After Stuxnet: The new rules of cyberwar

Critical infrastructure providers face a rising tide of increasingly sophisticated and potentially destructive attacks.

By , Computerworld |  Security, cyberwar, Stuxnet

"Awareness of the problem has been the biggest change" since the release of Stuxnet, says Tim Roxey, chief cybersecurity officer for the North American Electric Reliability Corp. (NERC), a trade group serving electrical grid operators. He noted that job titles such as CISO and cybersecurity officer are much more common than they once were, new cybersecurity standards are now under development, and there's a greater emphasis on information sharing, both within the industry and with the DHS through sector-specific Information Sharing and Analysis Centers. (Read our timeline of critical infrastructure attacks over the years.)

On the other hand, cybersecurity is still not among the top five reliability concerns for most utilities, according to John Pescatore, an analyst at Gartner. Says Roxey: "It's clearly in the top 10." But then, so is vegetation management.

Compounding the challenge is the fact that regulated utilities tend to have tight budgets. That's a big problem, says Paul Kurtz, managing director of international practice at security engineering company CyberPoint International and former senior director for critical infrastructure protection at the White House's Homeland Security Council. "We're not offering cost-effective, measurable solutions," he says. "How do you do this without hemorrhaging cash?"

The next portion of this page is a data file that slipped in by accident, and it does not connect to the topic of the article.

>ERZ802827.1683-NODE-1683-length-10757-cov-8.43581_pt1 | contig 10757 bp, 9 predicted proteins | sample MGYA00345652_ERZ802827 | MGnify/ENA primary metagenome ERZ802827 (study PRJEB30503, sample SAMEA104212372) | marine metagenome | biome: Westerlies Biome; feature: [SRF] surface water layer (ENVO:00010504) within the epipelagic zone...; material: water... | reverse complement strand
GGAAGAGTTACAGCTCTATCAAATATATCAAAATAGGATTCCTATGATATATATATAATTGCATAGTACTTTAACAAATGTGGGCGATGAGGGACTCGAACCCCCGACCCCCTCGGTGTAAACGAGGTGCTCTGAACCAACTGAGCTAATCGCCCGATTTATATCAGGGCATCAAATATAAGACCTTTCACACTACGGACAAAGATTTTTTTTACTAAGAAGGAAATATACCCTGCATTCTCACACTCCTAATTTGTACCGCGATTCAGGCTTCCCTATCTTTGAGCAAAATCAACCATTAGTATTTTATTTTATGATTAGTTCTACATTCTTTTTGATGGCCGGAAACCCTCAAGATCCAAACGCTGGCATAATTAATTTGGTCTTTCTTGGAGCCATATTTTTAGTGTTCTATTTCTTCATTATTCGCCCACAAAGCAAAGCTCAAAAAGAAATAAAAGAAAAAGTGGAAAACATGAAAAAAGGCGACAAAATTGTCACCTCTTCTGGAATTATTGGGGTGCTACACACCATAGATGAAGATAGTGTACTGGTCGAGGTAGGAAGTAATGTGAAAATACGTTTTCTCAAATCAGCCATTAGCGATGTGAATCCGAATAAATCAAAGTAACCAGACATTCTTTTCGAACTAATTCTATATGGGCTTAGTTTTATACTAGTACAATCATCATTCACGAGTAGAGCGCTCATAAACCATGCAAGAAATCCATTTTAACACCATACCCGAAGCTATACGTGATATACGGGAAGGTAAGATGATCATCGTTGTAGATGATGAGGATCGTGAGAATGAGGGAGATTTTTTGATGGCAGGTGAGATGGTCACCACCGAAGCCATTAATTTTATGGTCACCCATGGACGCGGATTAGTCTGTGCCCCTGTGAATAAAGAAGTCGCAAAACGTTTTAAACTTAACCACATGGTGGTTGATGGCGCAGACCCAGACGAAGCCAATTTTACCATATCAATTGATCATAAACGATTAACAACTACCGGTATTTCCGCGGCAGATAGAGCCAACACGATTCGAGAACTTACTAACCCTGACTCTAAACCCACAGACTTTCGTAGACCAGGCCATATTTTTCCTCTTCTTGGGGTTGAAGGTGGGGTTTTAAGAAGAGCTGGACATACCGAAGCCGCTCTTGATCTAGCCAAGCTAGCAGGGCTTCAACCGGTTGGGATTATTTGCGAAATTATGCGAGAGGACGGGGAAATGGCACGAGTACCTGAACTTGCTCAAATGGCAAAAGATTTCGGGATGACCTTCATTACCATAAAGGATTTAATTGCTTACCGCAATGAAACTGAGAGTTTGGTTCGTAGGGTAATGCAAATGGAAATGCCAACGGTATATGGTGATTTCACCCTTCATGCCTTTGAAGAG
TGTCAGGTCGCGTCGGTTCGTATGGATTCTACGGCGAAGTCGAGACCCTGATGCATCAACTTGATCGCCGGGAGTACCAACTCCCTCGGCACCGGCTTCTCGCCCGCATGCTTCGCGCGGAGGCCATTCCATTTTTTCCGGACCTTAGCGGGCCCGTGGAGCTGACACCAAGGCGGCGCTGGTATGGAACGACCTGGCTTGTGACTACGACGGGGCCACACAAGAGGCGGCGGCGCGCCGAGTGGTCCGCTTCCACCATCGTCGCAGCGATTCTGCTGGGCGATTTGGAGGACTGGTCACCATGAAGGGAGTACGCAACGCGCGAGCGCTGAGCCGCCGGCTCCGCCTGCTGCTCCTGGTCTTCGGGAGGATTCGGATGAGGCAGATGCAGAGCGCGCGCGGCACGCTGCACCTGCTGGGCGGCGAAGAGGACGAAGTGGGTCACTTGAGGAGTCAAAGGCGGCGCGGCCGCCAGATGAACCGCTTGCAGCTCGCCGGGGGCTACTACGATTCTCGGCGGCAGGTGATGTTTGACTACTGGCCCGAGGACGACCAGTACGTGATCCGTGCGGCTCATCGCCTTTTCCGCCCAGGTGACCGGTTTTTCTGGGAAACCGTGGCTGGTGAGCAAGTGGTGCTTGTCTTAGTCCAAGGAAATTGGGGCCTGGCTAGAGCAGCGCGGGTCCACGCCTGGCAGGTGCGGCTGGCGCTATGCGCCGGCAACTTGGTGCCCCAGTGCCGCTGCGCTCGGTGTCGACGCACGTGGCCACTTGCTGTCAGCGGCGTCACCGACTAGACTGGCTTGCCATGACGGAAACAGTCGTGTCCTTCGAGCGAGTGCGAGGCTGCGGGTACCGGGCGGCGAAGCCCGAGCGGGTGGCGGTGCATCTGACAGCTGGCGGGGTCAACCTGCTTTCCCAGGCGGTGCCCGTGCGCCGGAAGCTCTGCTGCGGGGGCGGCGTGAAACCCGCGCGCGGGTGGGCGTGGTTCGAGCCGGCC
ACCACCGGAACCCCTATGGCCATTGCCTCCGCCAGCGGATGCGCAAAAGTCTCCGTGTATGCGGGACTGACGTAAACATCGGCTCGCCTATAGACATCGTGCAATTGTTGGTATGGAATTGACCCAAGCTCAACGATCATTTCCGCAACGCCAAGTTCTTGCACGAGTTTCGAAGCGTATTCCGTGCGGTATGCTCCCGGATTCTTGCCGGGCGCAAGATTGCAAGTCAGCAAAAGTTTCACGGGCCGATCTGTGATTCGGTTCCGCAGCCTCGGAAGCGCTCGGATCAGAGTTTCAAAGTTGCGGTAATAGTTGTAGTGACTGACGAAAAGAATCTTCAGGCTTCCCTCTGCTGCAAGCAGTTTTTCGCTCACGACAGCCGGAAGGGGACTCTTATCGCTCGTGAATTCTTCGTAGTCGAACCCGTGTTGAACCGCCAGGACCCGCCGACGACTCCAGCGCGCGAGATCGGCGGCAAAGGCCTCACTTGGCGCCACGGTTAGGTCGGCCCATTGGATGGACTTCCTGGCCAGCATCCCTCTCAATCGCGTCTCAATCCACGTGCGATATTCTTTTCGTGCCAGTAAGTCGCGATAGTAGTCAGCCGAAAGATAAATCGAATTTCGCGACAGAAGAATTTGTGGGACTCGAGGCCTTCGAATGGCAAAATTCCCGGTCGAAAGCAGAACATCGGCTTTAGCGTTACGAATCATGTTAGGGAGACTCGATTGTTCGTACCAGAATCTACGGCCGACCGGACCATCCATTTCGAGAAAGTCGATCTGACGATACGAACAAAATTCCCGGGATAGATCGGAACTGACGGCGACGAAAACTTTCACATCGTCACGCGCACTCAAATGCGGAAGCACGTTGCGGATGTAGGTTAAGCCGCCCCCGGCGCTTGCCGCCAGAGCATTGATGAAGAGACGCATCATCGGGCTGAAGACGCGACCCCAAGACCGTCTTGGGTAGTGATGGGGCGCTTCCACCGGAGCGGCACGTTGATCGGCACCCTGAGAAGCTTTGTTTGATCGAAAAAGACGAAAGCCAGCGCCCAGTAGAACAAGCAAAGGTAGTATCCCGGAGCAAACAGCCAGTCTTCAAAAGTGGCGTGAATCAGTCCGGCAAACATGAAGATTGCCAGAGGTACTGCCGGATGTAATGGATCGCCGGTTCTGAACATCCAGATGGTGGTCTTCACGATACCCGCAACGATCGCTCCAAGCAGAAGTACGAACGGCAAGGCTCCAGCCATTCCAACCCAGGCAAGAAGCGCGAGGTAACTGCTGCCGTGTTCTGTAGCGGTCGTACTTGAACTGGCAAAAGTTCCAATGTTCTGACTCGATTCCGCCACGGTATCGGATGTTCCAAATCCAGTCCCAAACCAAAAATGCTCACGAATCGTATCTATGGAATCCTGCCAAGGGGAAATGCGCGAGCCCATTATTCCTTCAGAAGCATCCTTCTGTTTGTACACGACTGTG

Falling Behind

Most experts agree that critical infrastructure providers have a long way to go. Melissa Hathaway, president of Hathaway Global Strategies, was the Obama administration's acting senior director for cyberspace in 2009. That year, she issued a Cyberspace Policy Review report that included recommendations for better protecting critical infrastructure, but there hasn't been much movement toward implementing those recommendations, she says. A draft National Cyber Incident Response plan has been published, but a national-level exercise, conducted in June, showed that the plan was insufficient to protect critical infrastructure.

"A lot of critical infrastructure is not even protected from basic hacking. I don't think the industry has done enough to address the risk, and they're looking for the government to somehow offset their costs," Hathaway says. There is, however, a broad recognition that critical infrastructure is vulnerable and that something needs to be done about it.


Originally published on Computerworld |  Click here to read the original story.
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